Who needs sleep when there are start-ups to launch? Between endless e-mail conversations and talkative co-workers, getting actual work done during the day isn't always an easy proposition. The New York Times has an interesting article about a group of entrepreneurs, freelancers, and software developers who have come up with a nocturnal solution to that problem. Calling themselves the New York Nightowls, this group of roughly 30 techies meets every Tuesday night from 10 p.m. until about 4 a.m. to to work on pet projects and side ventures that they normally don't have the time to focus on during the traditional workday. As one of the group's co-founders explains, "It's six hours of uninterrupted, productive time where you're surrounded by other creative people doing awesome things." The concept of late-night work sessions seems to a perfect fit for New York, it is the city that never sleeps after all, but similar groups have also formed in nearly a dozen cities including San Francisco and Boston.
The Huffington Post isn't immune to revenue issues. When considering the future of online media, you can't engage in conversation without referencing The Huffington Post. The liberal online newspaper/aggregation site/blogging community founded by Arianna Huffington and Ken Lerer attracted more than 24 million unique visitors last month, almost as many as The New York Times. But as Newsweek explains, HuffPo "has a big audience, but like most Web sites, it can't monetize it very well." Still, the site's audience just keeps growing and growing, and as Huffington told Inc. in her How I Did It, her site is already valued at $100 million.
Gulf Coast business owners' fate rests with one man. When the owners of Gulf Coast businesses affected by the BP oil spill apply for damage claims against the oil giant, the legitimacy of those claims will be determined by one man, Kenneth Feinberg, the so-called Spill Czar. Feinberg determines which businesses will be eligible for a piece of the $20 billion escrow account BP has established to pay for damages. As CNNMoney reports, Feinberg has already warned that not every business who applies for damage reimbursement will get paid. For example, to a motel on an oil-soaked section of beach, Feinberg says "Pay them. Pay the claim." However, a claim from a Boston restaurant that can no longer get Gulf shrimp is "highly unlikely" to get paid says Feinberg.
The real cost of smartphones. We recently told you why you should say no to conflict minerals from the Congo that are used in smartphones and other gadgets. Now, legislation included in the financial reform bill will make it easier for you to identify which electronics are truly conflict-free (via The New York Times). Under the new law, companies are required to certify whether they're using minerals like tin, tantalum, tungsten and gold that have been mined from the Congo or its surrounding countries. Many of the mines where these minerals are found are operated by rebel groups, and are the source of much of the violence in the war-torn country. The Enough Project, a humanitarian group that has been advocating for the legislation, hopes tech companies don't boycott trade in the Congo altogether. Instead, a rep tells the Times, "We want them to take a hard look at where their materials are coming from, but also contribute to positive change out in the region."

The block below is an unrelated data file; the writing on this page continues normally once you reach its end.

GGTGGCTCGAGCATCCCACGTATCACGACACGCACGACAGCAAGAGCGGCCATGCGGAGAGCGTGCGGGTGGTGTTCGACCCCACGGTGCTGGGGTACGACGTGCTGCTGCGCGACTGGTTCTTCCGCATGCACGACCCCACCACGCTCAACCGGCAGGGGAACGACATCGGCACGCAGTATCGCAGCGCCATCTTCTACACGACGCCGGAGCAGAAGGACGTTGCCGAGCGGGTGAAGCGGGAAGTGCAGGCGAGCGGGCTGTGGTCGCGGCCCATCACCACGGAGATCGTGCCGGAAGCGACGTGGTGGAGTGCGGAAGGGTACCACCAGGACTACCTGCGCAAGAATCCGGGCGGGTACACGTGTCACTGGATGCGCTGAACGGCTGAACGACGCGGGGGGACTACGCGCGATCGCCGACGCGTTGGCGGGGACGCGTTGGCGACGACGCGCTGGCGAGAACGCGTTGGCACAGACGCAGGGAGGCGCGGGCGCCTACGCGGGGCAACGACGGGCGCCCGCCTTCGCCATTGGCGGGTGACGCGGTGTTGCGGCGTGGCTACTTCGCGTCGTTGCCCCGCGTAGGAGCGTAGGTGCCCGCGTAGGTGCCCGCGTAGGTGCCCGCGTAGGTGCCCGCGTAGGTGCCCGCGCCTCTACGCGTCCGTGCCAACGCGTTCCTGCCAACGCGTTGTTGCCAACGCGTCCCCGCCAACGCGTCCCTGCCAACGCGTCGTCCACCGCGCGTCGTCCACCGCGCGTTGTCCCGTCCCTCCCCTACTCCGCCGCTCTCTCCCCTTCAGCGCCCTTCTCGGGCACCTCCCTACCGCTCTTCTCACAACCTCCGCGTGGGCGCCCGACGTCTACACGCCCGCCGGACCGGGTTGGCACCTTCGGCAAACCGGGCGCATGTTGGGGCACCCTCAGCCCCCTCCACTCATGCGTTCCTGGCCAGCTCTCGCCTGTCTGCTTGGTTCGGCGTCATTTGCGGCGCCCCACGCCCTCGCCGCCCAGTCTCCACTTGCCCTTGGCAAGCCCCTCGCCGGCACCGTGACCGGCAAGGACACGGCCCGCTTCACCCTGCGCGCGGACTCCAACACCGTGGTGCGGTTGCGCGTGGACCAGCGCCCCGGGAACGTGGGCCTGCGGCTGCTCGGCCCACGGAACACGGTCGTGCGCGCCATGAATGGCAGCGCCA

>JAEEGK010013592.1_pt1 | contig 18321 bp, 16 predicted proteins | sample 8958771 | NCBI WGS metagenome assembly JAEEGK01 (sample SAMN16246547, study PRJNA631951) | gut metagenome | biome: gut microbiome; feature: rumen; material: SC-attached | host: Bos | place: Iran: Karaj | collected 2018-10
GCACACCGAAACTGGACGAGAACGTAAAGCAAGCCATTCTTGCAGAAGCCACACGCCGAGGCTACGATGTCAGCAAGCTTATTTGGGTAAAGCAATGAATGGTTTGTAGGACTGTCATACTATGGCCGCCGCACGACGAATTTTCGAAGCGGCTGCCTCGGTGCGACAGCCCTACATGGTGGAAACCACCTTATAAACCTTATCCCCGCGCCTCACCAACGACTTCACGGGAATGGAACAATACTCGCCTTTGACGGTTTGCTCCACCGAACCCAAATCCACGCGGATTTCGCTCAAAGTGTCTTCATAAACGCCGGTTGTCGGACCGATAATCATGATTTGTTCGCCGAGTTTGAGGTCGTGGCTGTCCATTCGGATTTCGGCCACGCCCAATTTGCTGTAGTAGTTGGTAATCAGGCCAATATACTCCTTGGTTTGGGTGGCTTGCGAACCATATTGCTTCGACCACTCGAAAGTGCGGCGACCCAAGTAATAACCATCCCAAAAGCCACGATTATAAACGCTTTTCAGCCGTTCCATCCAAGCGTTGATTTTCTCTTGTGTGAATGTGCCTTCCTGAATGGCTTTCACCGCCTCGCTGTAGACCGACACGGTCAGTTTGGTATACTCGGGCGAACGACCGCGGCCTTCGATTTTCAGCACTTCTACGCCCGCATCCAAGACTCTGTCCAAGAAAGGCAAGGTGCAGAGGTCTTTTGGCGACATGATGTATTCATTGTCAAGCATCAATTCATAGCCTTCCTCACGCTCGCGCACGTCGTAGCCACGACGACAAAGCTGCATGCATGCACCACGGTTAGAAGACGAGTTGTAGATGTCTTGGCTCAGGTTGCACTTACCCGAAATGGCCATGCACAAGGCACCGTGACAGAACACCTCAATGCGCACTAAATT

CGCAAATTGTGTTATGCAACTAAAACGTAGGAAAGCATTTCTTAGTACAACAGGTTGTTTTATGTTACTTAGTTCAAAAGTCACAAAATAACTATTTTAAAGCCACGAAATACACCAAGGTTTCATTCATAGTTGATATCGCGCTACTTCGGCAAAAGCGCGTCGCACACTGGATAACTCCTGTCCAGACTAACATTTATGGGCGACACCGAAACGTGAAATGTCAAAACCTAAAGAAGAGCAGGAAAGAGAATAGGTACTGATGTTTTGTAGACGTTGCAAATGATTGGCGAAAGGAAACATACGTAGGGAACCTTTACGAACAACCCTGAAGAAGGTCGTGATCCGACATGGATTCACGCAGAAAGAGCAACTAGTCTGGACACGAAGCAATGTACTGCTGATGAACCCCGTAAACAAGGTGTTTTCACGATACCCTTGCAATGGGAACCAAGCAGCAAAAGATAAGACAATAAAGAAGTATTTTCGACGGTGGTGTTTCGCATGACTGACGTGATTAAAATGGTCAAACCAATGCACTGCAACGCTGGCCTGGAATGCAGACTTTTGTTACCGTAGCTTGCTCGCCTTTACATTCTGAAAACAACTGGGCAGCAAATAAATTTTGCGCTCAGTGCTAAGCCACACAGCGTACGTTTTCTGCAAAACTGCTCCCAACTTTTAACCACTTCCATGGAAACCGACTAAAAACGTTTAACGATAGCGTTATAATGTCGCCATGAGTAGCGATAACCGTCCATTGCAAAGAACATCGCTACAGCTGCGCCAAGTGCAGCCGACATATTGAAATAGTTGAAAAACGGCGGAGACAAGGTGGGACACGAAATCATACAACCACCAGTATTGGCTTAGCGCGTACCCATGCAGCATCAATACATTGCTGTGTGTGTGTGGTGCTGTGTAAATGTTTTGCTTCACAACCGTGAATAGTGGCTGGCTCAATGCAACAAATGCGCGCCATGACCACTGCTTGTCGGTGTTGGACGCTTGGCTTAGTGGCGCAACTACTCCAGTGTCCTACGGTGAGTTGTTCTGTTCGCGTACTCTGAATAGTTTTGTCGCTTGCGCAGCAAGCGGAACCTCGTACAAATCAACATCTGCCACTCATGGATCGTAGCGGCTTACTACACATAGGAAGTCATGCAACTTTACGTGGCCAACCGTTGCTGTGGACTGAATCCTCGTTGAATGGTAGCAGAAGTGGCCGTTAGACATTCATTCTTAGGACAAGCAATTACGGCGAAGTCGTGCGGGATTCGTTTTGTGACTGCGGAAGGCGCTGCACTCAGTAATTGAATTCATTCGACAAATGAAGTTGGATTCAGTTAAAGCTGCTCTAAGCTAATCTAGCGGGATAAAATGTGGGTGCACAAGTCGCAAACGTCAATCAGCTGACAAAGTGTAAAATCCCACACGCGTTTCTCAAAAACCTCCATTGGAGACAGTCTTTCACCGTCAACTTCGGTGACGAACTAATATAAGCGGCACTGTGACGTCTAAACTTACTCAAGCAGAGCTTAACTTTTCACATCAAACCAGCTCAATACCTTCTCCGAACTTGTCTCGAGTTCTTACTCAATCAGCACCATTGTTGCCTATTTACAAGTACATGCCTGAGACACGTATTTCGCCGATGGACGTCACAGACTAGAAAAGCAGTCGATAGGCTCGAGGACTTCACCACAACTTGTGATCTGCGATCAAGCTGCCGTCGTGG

Start-up lets you rent an iPad (or chainsaw) for a day. Sometimes you just want to take a high-price gadget on a trial run, like perhaps if you'd to test out a Kindle on a business trip, or borrow a high-powered drill for some DIY time. TechCrunch has a profile of a company called Snapgoods which, like Zipcar for autos, lets you rent expensive doodads by the day. Though the company has a few competitors, the post sees its hyperlocal focus as its strength. The company which has only launched in New York so far lets you deal with people in your physical vicinity, you meet up with them in a local business, and you review the transaction afterwards to screen for crazy or klutzy individuals. Sounds promising but consumers will still need to take the leap of faith.
What's happening in your neck of the woods. This morning on Inc.com, we launched 12 city-specific pages, so you can find all of the stories relevant to your area. We're calling them Local Sections, and they cover everywhere from San Francisco to Shanghai; from Atlanta to London. Check them out, and check back for the latest local content, and for more cities as we launch additional Local Sections in coming months.